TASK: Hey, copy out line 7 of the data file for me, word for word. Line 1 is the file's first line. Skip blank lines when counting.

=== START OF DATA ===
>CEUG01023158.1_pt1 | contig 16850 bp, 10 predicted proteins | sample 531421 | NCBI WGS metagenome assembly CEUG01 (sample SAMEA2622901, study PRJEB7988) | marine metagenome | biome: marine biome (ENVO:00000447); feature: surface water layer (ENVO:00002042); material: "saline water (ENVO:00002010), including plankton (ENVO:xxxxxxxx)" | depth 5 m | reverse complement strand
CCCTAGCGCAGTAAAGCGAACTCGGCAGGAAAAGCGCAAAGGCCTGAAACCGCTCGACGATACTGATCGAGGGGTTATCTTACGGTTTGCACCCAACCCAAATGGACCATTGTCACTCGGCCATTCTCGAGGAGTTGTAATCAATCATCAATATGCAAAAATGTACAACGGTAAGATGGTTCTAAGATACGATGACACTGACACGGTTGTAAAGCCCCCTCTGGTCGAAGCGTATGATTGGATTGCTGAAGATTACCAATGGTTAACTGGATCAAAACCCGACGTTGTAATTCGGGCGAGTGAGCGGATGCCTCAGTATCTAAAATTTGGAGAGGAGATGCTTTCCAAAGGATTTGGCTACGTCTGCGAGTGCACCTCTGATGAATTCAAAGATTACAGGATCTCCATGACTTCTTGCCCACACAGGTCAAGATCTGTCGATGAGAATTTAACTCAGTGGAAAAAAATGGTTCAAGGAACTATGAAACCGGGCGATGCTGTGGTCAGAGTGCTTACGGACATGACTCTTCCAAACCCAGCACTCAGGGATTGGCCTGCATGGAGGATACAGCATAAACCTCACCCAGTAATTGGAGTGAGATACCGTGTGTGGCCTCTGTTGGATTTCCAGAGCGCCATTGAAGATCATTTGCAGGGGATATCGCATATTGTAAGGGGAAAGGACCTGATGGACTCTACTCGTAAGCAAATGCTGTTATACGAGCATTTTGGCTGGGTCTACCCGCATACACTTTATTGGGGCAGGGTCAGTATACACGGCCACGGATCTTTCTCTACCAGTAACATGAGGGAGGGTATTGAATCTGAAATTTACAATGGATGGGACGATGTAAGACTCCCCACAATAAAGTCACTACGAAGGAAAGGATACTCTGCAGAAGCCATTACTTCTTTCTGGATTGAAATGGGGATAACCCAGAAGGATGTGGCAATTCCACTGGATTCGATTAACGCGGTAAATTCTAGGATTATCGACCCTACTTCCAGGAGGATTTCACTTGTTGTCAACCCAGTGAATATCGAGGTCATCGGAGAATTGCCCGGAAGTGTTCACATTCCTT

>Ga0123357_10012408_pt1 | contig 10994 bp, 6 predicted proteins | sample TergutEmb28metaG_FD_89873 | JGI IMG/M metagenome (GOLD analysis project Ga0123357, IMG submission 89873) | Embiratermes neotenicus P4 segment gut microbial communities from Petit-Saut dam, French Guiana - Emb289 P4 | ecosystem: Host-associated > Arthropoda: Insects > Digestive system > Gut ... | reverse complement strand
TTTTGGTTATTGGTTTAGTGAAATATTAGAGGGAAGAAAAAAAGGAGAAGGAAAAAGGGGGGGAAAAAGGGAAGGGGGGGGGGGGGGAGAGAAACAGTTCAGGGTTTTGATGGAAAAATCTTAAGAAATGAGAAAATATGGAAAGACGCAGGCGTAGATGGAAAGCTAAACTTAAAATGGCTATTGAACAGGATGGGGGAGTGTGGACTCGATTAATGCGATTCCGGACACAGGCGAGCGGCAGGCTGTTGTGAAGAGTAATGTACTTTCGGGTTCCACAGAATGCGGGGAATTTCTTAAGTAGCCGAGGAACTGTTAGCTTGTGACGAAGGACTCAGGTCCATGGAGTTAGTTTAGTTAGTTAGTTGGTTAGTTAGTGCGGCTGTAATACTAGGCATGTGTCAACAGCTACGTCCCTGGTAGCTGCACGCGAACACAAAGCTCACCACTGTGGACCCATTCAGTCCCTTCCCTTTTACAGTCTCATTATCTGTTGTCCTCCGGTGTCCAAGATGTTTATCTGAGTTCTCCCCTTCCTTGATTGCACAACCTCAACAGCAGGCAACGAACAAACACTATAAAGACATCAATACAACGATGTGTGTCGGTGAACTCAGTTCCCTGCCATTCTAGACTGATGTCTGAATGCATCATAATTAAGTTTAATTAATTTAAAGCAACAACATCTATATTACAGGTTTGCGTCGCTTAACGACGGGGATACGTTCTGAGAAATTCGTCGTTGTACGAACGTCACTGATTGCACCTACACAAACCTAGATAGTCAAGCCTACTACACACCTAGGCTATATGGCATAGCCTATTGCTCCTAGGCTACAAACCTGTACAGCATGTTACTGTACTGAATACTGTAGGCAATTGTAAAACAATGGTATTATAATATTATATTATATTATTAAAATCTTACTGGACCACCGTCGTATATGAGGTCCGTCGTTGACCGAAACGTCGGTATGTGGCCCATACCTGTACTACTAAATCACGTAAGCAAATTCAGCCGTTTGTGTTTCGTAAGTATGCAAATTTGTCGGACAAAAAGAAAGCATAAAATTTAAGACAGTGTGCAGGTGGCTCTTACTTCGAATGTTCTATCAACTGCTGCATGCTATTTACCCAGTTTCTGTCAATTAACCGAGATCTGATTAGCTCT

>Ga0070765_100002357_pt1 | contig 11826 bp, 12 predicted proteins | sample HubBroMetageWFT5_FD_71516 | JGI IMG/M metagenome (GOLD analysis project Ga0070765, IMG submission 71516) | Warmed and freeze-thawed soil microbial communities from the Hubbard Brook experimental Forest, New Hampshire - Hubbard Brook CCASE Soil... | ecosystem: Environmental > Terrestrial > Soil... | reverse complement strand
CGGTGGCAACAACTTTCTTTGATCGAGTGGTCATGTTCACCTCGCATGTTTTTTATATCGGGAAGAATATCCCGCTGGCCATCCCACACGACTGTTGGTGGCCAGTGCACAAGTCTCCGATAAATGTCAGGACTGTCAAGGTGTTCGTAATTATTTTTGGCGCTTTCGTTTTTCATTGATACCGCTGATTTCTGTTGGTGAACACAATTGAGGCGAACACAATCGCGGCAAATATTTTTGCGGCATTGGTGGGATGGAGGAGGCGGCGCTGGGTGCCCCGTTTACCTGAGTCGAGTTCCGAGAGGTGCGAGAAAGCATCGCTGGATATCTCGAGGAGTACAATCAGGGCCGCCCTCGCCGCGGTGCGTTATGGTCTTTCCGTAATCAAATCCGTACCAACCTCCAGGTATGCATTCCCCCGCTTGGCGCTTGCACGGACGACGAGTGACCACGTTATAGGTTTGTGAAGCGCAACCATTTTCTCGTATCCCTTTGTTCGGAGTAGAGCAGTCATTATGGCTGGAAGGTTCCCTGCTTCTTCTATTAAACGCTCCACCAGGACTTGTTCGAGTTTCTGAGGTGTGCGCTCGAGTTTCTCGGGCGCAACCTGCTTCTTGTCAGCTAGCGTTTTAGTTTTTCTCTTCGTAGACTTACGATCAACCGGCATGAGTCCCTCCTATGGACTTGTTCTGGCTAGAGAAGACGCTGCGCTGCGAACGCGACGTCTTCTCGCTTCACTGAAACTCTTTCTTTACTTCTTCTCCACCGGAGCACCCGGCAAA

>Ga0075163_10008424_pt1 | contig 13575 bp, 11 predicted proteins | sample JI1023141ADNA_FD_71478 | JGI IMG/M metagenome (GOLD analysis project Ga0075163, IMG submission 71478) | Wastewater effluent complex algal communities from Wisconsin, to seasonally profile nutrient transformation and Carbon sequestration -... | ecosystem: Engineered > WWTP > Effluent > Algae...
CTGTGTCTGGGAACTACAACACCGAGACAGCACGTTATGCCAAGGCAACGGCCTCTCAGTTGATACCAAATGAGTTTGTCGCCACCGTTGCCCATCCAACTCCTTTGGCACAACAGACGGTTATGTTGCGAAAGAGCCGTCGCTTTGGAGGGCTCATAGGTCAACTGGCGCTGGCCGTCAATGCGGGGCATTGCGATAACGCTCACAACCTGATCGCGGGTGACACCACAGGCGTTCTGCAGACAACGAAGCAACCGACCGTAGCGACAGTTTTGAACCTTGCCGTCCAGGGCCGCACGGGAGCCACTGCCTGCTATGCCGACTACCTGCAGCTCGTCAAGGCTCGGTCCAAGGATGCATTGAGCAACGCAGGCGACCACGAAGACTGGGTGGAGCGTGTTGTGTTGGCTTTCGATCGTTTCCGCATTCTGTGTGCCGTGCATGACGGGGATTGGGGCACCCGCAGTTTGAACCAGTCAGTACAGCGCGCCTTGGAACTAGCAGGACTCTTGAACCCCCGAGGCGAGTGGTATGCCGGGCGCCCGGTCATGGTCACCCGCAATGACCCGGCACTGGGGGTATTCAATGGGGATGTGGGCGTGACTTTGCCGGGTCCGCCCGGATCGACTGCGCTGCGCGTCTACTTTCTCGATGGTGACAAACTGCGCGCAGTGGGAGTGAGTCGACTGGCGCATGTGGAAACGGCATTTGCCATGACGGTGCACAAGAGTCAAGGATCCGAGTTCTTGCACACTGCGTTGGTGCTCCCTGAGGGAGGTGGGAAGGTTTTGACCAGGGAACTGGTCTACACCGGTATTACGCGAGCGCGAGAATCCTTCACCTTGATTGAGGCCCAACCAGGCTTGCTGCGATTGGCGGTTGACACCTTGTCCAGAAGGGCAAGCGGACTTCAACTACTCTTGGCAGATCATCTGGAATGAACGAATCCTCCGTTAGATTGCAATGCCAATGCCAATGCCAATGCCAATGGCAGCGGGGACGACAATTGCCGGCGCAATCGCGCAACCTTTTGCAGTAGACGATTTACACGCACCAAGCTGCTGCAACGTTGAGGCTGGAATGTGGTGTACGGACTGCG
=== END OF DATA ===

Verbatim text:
>Ga0075163_10008424_pt1 | contig 13575 bp, 11 predicted proteins | sample JI1023141ADNA_FD_71478 | JGI IMG/M metagenome (GOLD analysis project Ga0075163, IMG submission 71478) | Wastewater effluent complex algal communities from Wisconsin, to seasonally profile nutrient transformation and Carbon sequestration -... | ecosystem: Engineered > WWTP > Effluent > Algae...